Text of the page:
I was very lucky that much of my childhood was spent living in North West Norfolk, a place that as a very young child we visited regular taking our caravan up from the outskirts of London pre-M25 and heading up to the coastal road, setting up the caravan and then spending a week or a couple of week visiting the coast. As I got older and got my driving license some of my first road trips were spent driving and visiting the areas along the coast and it’s something that we’ve done parts of it with the kids and it is wonderful.
Here’s our North Norfolk Coastal Road Trip with ideal locations to stop and visit with the kids. We’re starting in King’s Lynn and moving around to Cromer.
King’s Lynn is a historic market town dating back to the Roman Times, formerly called Bishops Lynn in the 16th Century it became one of the most important ports in England including the starting point for the pilgrims heading to Canada and founding Vancouver – the shopping area in King’s Lynn is called Vancouver Centre after the leader of this trip. In the town, there are many things to see including the Red Mount, South Gates, Corn Exchange, Customs House, Tuesday Market Place. I would recommend taking a historic walk around the town to find out extra facts like about the burning of the witches in the Tuesday Market Place and the location of the Heart in the House in the Tuesday Market Place (always fascinated me as a kid).
King’s Lynn has many different hotels, B and B’s and hostels depending on your budget there is plenty to choose from.
Castle Rising Castle
Possible one of the most historic stops on our route is Castle Rising Castle located just outside of King’s Lynn. It is a medieval fortress built in 1138 and steeped in History. Connected closely with royalty, including being owned by the mother of Edward III and was later sold by Henry VIII to the Duke of Norfolk where it fell into disrepair. Today it is partly built and you can wander around the grounds and parts of the castle seeing this icon of British History.
Whether you just want to run wild in the FREE estate woods and grounds or take a trip to the country estate of the British Monarchy there is so much to do. Every time we head to visit my parents this is on our visit list whether it’s covered in snow and we are the only people there or the sun is blazing and the paddock in front of Sandringham House gates is packed full of holiday makers it’s perfect for a day out – it’s one of our favourites find out about the appeal of the estate as well as our recommendation for camping in the area.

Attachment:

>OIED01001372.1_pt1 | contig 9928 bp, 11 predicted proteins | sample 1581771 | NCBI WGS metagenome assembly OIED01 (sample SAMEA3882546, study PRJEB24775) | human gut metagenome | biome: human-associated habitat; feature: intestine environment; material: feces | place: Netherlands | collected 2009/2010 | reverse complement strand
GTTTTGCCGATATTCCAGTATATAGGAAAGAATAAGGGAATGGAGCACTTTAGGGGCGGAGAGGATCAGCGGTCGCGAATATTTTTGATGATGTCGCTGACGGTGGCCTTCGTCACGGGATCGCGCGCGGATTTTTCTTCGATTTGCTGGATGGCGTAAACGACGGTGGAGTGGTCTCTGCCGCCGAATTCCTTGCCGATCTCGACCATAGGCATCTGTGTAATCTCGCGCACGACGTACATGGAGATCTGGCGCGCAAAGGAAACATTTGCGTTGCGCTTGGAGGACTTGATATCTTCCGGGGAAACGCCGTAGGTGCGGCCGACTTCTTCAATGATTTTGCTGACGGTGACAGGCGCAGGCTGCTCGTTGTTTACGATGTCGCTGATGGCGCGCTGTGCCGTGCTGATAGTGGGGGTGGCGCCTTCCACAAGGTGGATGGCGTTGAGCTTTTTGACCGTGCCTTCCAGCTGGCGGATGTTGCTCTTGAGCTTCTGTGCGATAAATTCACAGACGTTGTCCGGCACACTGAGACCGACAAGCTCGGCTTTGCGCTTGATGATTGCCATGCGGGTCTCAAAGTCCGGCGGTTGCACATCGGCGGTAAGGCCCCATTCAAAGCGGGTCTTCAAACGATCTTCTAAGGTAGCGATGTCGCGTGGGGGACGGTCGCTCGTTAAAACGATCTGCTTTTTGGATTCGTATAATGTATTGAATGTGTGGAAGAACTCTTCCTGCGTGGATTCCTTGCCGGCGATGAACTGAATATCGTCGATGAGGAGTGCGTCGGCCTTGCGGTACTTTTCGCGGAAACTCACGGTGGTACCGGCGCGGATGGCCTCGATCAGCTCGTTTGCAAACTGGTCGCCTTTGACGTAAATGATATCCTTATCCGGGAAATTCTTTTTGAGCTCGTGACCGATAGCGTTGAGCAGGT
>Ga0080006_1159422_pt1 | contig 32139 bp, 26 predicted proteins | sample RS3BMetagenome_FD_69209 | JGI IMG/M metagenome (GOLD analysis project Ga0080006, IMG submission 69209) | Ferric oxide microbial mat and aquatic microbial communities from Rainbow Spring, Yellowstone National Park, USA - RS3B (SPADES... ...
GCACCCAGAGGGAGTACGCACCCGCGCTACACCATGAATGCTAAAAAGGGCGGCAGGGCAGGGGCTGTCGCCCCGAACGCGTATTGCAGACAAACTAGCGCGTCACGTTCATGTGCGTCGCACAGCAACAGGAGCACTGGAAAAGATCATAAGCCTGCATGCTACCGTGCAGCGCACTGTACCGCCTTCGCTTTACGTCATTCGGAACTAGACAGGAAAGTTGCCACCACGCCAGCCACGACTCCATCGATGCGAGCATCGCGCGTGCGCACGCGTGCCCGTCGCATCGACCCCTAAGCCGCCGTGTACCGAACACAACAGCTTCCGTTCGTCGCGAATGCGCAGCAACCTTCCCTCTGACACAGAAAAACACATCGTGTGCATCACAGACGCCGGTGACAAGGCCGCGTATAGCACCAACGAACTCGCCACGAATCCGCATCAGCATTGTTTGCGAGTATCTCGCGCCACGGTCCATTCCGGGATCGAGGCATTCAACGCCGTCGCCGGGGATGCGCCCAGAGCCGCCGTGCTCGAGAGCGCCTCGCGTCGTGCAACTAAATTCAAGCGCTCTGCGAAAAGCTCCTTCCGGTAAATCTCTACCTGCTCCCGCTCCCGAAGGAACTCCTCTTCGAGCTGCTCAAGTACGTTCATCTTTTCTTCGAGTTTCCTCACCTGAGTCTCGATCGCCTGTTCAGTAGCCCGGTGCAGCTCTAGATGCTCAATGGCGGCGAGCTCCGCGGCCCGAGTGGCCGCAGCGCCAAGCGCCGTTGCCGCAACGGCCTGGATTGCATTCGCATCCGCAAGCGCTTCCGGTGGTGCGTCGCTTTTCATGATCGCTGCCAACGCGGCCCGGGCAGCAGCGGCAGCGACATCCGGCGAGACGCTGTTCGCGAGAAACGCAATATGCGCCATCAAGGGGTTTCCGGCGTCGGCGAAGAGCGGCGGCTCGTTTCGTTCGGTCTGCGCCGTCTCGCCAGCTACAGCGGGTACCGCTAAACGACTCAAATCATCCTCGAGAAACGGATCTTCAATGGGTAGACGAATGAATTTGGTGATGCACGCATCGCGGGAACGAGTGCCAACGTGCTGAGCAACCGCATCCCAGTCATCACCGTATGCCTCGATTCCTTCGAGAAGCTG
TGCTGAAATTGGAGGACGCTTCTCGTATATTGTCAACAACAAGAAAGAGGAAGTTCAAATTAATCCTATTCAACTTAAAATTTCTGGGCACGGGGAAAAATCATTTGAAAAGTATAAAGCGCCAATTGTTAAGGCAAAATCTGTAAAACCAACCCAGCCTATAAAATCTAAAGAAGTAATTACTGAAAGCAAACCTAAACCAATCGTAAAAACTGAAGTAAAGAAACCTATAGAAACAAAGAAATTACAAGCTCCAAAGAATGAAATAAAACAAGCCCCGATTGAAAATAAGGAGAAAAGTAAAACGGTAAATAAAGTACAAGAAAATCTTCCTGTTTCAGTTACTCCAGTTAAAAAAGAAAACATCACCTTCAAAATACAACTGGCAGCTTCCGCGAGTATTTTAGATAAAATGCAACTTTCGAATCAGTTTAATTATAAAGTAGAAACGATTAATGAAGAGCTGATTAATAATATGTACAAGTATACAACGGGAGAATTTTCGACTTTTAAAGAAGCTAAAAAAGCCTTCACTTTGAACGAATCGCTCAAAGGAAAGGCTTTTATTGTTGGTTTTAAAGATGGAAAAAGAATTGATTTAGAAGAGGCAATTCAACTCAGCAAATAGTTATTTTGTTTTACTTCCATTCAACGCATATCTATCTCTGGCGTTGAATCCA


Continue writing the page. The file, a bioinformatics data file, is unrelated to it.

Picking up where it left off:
From Sandringham, we head up to Hunstanton.
Hunstanton is a Victorian Sea Side town, there are two parts to the town the newer Hunstanton which is filled with shops selling beach wares, rock, fish and chips as well as a leisure centre, aquarium and mini-golf courses and Old Hunstanton the original village of Hunstanton that still holds it’s pre-Victorian seaside town charm.
There are plenty of different accommodations to find in Hunstanton from camping – so many summers our Girl Guide Camp was in Old Hunstanton at a fabulous campsite backing onto the village church, to B and B’s in the old victorian townhouses and static and mobile caravan parks.
Sea Life Hunstanton
One of the smaller Sea Life Centres in the UK – another place that holds dear memories for me, my first job as a “Marine Biologist” was working as an Aquarist (curator of aquariums) here during the summer seasons before I headed off to University. With sharks, crocodiles, penguins, seals and a seal hospital there is plenty to see. If it’s not warm then it’s a great visit and your ticket gets you repeated entry to the centre for the day.
Of the two parts of Hunstanton I much prefer old Hunstanton from the Le Strange Arms Hotel and Mariners Arms Pub to the beach huts hidden amongst the sand dunes and the coast guard lifeboat station there is plenty to experience and then there is the beach – from the cliffs and wave cut platforms heading towards Hunstanton to the miles of flat beach where in the winter it becomes an arena for kite-boarding.